He took quite a while to do it – his farewell address comprises over thirty chapters of what we call the Book of Deuteronomy. Moses talked directly about his leaving, without a hint of avoidance. He made no false promises. He reminded them of the way they had been together – with God – and told them what he wanted them to do in the future. Moses promised only that God would go with them in the future as God had led them in the past.
It is a fine sermon. I actually read a sermon on this text that a friend of mine preached on his last Sunday as pastor. I expect I could do that too. I could even preach his sermon. But there are problems. Moses was on his deathbed. In fact he died immediately after the sermon was over. Not quite relevant, I think. Besides, he spent forty years leading them through the wilderness; not twelve years as a part time “Parish Associate.”
Then, too, I think of Jesus. He didn’t avoid the pain of parting by simply slipping away or by denial. His disciples tried to do that: In Gethsemane they pled with him: “O Lord, we will never let that happen to you.” But he confronted them with the reality: “No. You will all fall away.”
They didn’t want any kind of farewell, but Jesus made them sit and listen. The gospel of John takes six long chapters to record this conversation. “Don’t worry,” was his point, “I’m leaving. But God will not abandon you. He will send the Holy Spirit to be with you forever. Shalom. Don’t’ be afraid.”
These words are often read at funerals, which are also farewells, of course. Jesus knew what the disciples would soon learn – parting is not a time for easy assurances and false promises. Rather, it is the time to turn again to the assurance of God’s continued presence and the promise that even in parting we are gathered up together in the peace of God.
So I thought of both Moses and Jesus, but came down to Paul. After all, he wandered around the Mediterranean for years, going from church to church. He never stayed very long in one place, and he had lots of practice in saying “good-bye.” The New Testament records many of his farewells. I certainly do not compare myself to Paul – nor you to the saints in Rome or Philippi or Corinth – but it does seem slightly more relevant than either Moses in the wilderness of Jordan or Jesus in Gethsemane.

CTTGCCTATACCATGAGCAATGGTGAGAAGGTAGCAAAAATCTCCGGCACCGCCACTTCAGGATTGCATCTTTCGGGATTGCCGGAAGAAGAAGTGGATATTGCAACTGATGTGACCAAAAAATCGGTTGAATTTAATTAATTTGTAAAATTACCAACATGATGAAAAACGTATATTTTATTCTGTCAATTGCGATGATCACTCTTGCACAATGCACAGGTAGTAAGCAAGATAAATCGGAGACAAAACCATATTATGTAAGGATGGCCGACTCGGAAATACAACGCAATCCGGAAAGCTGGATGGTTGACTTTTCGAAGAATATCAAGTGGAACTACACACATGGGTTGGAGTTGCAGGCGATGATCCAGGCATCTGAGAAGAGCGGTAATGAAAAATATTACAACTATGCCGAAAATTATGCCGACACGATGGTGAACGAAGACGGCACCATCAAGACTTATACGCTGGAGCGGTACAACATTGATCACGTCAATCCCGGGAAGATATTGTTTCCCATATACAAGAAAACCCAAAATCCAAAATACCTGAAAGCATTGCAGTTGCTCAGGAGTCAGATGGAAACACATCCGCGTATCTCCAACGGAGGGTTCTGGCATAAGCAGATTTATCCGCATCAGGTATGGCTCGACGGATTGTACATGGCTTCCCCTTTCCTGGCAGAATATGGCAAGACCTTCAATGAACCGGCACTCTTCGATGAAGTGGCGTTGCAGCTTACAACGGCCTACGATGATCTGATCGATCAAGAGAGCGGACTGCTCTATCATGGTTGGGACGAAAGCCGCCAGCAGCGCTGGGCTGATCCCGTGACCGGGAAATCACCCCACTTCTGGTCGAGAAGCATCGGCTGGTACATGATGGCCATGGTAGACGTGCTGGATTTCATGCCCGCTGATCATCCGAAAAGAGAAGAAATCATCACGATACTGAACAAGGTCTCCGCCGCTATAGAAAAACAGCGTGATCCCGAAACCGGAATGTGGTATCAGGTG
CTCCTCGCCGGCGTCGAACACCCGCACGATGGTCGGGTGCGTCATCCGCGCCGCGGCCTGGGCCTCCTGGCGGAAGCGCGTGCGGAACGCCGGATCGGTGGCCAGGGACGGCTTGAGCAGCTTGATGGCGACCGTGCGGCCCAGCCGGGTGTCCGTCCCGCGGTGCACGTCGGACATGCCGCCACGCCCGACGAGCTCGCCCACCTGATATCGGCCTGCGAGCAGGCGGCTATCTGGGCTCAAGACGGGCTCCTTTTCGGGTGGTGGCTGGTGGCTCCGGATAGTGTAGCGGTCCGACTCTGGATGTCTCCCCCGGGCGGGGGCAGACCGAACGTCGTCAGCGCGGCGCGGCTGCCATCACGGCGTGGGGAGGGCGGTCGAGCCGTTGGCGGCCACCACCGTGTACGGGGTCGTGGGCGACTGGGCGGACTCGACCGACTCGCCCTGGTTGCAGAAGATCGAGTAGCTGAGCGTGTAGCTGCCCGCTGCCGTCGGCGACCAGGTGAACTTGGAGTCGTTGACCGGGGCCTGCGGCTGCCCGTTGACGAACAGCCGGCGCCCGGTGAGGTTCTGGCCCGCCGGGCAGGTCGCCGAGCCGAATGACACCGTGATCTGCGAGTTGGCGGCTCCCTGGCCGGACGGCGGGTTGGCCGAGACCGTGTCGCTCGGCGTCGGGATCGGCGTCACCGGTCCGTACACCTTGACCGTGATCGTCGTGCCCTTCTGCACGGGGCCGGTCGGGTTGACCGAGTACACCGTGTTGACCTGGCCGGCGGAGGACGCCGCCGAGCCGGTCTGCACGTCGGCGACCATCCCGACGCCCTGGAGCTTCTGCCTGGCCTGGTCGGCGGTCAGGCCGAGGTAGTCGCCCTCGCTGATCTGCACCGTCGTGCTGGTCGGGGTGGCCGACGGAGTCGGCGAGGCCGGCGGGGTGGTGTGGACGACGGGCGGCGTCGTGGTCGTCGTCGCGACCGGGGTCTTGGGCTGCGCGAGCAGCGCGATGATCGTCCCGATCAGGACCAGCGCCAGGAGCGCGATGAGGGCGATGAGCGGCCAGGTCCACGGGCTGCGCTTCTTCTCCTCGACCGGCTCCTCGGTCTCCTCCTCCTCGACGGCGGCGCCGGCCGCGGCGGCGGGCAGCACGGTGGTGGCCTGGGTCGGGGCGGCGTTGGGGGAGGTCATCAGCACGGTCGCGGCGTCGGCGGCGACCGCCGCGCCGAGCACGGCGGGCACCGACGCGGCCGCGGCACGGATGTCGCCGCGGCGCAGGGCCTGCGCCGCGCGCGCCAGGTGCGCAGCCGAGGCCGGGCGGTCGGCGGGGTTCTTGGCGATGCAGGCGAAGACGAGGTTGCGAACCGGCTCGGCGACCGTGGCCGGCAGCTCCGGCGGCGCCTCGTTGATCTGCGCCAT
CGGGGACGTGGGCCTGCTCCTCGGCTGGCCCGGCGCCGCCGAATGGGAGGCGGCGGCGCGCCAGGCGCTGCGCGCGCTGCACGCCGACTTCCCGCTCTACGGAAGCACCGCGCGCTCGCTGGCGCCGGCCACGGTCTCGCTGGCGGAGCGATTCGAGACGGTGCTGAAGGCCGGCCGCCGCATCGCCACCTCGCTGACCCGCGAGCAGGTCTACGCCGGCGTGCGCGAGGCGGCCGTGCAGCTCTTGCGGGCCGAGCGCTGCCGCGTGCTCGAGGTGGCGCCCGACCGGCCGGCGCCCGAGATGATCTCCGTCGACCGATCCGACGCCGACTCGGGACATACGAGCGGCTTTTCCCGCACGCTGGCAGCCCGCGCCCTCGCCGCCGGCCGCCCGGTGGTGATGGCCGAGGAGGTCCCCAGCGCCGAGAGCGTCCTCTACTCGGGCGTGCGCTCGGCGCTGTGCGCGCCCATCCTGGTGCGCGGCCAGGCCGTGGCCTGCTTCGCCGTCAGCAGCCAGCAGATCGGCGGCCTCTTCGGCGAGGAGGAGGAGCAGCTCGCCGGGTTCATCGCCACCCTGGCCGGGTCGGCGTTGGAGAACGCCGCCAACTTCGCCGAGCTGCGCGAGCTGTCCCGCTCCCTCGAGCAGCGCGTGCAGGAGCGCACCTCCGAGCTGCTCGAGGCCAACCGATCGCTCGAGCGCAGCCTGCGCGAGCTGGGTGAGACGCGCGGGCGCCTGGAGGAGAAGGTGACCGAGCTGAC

Travel was dangerous in the first century – shipwrecks were common and pirates were all over the place. Plus Christians were liable to be arrested and executed for their faith. Paul knew that every time he left a place he might never see these people again. They knew it too.
Leaving the Corinthians must have been harder than most. This was a very difficult church. It was deeply divided. There were ethnic divisions. There were theological divisions, and some people thought that those who disagreed with them weren’t Christians at all. There were divisions between the rich and the poor. Some people brought roast beef to church suppers and sat together. Others brought tuna noodle casserole and they were made to sit in a different place. The rich also brought the communion wine, and some of them were accustomed to getting drunk at communion!
Paul made at least three visits to Corinth, and seems to have spent more time with these people than with any other church he served. He had a very special relationship with this church. It was a church that he had loved into being; that he had agonized over, fought against, argued with. A church that he was very proud of, despite its faults. A church that he was not reluctant to call “the Body of Christ.” He goes on for page after page of the most awful kind of criticism, and then says “but you are the Body of Christ; and individually, members of him.”
And in saying good-bye to them after his third visit he wrote:
Finally, brothers and sisters, farewell. Mend your ways. Listen carefully to what I’ve said. Agree with one another. Live in peace, and the God of love and peace will be with you.
Greet one another with a holy kiss. All the saints greet you.
And the grace of the Lord Jesus Christ, the love of God, and the fellowship of the Holy Spirit be with you all.
Paul could bring himself to leave this church only by recognizing that he was not leaving them alone, not leaving them leaderless and bereft, but leaving them with capable leaders and leaving them in the grace, love, and fellowship of God.
And Paul knew that the same God who remained with the Corinthians would also continue to be with him, sustaining him through the remainder of his life. Life was uncertain in the first century, as it is uncertain in the 21st. But he lived in the assurance that: “my grace is sufficient for you.” And his ministry with them concluded with the benediction – literally the “good word”
And so what better way to conclude our formal relationship with each other – and to conclude a career which has been wonderfully fulfilling for me – than with the “good word” with which Paul concluded his ministry in Corinth:
May the Lord bless you and keep you
May the Lord be gracious unto you
May the Lord lift up the light of his countenance upon you,
and give you peace.
And may the grace of the Lord Jesus Christ,
the love of God the Father
and the communion of the Holy Spirit
be with us all – now and forever. AMEN